April 1st - Budget chill
April 1st approaches and we are about to feel the full chill of the present Prime Minister's last Tax-con budget.
Cheers from the Labour benches greeted the trailed reduction of the middle band of income tax to 20p in the pound. Few realised as Chancellor Brown spoke that the compensatory removal of the ten pence starting tax band would hit so many and so hard. That little time bomb explodes with effect from the start of the new financial year.
From All Fools Day a significant number of the least well paid in my constituency will find themselves paying not less but more in tax. Low paid NHS workers will pay more. Part-time teaching assistants will pay more. Our soldiers, sailors and airmen fighting in Iraq and Afghanistan will pay more. Others who have taken retirement on modest occupational pensions will pay more. That is the precise consequence of this measure which Chancellor Darling did not address in his most recent and uninspiring budget. Saying that "If you fill in a form some of you may get some of the money back" is not an answer. Taking away people’s money and increasing their dependence upon the State tells us a very great deal about the wind of change that has blown through Downing Street in the past year.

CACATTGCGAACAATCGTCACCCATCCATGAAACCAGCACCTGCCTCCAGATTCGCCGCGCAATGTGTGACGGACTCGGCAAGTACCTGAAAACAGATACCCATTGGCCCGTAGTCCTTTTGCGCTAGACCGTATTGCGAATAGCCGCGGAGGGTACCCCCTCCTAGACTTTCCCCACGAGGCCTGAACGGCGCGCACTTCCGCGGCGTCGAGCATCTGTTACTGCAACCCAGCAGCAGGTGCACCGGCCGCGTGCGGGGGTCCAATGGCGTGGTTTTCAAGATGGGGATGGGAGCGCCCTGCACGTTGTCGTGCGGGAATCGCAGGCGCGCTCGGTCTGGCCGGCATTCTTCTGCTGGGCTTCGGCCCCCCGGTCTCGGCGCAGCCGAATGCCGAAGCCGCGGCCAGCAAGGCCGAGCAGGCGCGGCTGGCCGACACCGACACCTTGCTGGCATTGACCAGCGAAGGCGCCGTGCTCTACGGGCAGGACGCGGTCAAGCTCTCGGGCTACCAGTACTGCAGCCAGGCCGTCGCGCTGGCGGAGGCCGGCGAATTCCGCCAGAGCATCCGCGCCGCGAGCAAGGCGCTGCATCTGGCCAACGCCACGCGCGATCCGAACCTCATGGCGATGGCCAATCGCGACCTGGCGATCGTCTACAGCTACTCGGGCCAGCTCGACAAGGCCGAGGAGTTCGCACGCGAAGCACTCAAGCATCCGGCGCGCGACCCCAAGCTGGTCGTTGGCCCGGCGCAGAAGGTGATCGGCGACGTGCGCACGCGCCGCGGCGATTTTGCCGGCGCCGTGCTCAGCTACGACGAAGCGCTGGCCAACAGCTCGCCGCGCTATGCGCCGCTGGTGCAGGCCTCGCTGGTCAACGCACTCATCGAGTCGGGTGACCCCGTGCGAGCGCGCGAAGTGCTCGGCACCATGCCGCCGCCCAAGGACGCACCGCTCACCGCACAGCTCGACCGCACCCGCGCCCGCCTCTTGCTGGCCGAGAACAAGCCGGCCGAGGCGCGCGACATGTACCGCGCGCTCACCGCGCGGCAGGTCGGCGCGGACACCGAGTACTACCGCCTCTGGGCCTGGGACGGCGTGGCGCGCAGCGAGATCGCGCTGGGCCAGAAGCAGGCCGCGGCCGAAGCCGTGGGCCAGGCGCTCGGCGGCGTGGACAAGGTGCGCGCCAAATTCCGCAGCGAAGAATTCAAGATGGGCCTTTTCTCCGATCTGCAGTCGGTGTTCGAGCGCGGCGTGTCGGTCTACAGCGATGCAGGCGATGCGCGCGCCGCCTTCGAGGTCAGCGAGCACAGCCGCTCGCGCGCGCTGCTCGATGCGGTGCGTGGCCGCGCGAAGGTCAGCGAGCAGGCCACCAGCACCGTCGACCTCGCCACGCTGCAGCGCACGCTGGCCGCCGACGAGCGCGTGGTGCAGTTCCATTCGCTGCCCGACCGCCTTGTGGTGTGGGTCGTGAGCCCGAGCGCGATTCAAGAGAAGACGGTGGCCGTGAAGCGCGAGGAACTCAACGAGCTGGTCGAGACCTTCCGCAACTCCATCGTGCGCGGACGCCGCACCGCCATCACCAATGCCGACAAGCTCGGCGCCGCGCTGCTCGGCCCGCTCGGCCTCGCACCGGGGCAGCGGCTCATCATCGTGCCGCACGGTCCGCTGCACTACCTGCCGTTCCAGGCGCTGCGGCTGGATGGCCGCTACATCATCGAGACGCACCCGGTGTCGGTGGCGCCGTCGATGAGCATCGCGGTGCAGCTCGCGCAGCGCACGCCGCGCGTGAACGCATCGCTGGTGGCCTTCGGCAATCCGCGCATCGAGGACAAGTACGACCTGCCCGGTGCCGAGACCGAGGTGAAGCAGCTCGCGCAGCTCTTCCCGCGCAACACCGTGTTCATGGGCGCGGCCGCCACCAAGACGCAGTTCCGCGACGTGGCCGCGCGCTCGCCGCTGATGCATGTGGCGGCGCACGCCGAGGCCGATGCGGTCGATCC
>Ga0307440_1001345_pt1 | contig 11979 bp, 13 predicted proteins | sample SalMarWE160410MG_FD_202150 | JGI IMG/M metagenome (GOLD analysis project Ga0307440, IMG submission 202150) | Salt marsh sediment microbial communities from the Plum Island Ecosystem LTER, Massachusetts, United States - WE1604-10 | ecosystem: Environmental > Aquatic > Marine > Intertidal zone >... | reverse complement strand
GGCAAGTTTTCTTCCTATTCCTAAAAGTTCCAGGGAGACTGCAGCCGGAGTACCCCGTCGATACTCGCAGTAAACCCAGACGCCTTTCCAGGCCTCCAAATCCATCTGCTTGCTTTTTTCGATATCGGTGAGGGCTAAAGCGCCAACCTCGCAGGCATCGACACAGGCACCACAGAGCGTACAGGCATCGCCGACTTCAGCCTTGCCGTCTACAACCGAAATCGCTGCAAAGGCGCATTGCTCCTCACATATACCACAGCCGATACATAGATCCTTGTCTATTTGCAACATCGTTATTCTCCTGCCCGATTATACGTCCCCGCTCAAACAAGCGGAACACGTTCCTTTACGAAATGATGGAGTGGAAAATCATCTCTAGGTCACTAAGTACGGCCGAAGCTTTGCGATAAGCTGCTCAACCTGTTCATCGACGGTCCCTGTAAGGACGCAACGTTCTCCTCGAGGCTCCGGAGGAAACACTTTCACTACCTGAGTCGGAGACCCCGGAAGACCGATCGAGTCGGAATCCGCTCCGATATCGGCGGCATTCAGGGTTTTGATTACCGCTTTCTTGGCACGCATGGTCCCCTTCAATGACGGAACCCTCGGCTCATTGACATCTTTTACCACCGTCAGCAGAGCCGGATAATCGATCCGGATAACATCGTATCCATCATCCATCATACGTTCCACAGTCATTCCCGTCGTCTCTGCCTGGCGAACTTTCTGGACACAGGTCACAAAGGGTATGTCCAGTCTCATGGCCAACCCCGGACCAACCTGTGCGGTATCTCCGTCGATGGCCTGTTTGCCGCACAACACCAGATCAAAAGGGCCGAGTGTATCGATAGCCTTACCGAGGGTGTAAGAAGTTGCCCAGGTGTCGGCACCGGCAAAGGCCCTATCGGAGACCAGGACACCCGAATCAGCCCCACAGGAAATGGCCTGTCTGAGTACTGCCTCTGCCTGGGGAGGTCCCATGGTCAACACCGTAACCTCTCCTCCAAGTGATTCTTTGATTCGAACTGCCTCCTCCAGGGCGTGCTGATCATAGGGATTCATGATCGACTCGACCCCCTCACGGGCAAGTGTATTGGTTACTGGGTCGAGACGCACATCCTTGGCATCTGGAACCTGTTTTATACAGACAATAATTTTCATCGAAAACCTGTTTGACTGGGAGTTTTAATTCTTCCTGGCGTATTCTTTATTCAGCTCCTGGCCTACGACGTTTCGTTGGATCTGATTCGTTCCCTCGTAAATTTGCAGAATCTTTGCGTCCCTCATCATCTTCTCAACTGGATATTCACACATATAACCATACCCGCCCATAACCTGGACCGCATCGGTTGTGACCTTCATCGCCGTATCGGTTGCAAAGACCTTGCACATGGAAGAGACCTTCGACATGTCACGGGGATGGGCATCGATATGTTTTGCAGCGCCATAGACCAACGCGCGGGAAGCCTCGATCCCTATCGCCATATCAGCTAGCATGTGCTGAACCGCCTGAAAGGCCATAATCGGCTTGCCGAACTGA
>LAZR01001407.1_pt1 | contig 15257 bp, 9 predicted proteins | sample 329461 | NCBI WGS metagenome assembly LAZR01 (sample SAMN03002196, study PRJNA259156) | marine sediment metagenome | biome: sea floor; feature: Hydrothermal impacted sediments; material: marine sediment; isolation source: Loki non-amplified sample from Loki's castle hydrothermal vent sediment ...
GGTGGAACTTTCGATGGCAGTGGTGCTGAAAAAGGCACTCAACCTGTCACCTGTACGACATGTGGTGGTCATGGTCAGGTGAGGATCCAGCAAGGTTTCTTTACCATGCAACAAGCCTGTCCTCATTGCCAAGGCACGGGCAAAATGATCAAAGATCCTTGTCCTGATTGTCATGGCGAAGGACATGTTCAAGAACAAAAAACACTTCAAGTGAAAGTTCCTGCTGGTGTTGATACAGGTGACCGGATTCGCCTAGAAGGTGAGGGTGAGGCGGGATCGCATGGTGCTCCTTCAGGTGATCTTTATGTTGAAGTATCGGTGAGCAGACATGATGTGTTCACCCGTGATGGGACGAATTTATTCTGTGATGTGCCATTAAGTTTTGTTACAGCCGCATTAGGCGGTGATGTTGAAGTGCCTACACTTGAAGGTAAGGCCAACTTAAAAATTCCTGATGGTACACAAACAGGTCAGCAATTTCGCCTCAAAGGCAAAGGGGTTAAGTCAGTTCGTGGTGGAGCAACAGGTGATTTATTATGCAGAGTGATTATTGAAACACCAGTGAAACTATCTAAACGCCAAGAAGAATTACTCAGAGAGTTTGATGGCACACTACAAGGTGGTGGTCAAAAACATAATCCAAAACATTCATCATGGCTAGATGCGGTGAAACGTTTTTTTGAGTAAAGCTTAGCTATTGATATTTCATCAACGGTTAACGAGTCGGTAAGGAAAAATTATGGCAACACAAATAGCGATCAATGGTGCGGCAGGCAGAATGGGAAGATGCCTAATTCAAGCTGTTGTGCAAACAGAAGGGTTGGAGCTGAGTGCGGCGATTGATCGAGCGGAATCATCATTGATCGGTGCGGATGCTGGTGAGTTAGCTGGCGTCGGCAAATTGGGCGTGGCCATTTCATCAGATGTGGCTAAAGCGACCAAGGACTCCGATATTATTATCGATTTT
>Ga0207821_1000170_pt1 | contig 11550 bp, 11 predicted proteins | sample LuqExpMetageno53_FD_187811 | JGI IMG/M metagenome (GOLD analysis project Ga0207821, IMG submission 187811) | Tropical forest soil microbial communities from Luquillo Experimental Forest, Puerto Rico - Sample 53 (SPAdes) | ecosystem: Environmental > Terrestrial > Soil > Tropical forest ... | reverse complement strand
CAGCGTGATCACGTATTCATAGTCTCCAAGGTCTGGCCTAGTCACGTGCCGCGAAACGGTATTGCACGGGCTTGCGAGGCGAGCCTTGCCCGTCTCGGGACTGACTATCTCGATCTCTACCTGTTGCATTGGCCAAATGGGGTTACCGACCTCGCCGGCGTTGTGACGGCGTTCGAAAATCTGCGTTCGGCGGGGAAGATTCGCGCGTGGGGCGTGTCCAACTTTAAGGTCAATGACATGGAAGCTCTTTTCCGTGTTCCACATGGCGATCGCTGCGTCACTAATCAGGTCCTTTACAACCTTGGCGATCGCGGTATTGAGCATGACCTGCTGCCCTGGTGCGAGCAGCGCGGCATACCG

Taken with all of the other income tax changes in the budget and even after adjustments to tax credits 5.3 million low income families are going to be left worse off. That works out at an average of 8000 people for each parliamentary constituency and those areas such as East Kent still suffering from high levels of social deprivation like East Kent will be amongst the hardest hit.
I have already received a number of letters from people who have worked out in advance how much more tax they will pay and I suspect that as the measures bite and the bills roll in that trickle may turn into a very significant number.
I do not look forward to that correspondence because I know that each and every envelope will contain a tale of varying cost and hardship but I believe that it is important that people do let MPs know of the practical effects of the measures that are block-voted through parliament by a government with too large a majority.
The only change will be brought about, I suspect, by a change in administration at the next General Election but I undertake to make sure that the Chancellor of the Exchequer is aware of the strength of feeling on this issue and of the views of those that have taken the trouble to write to me by post or e-mail.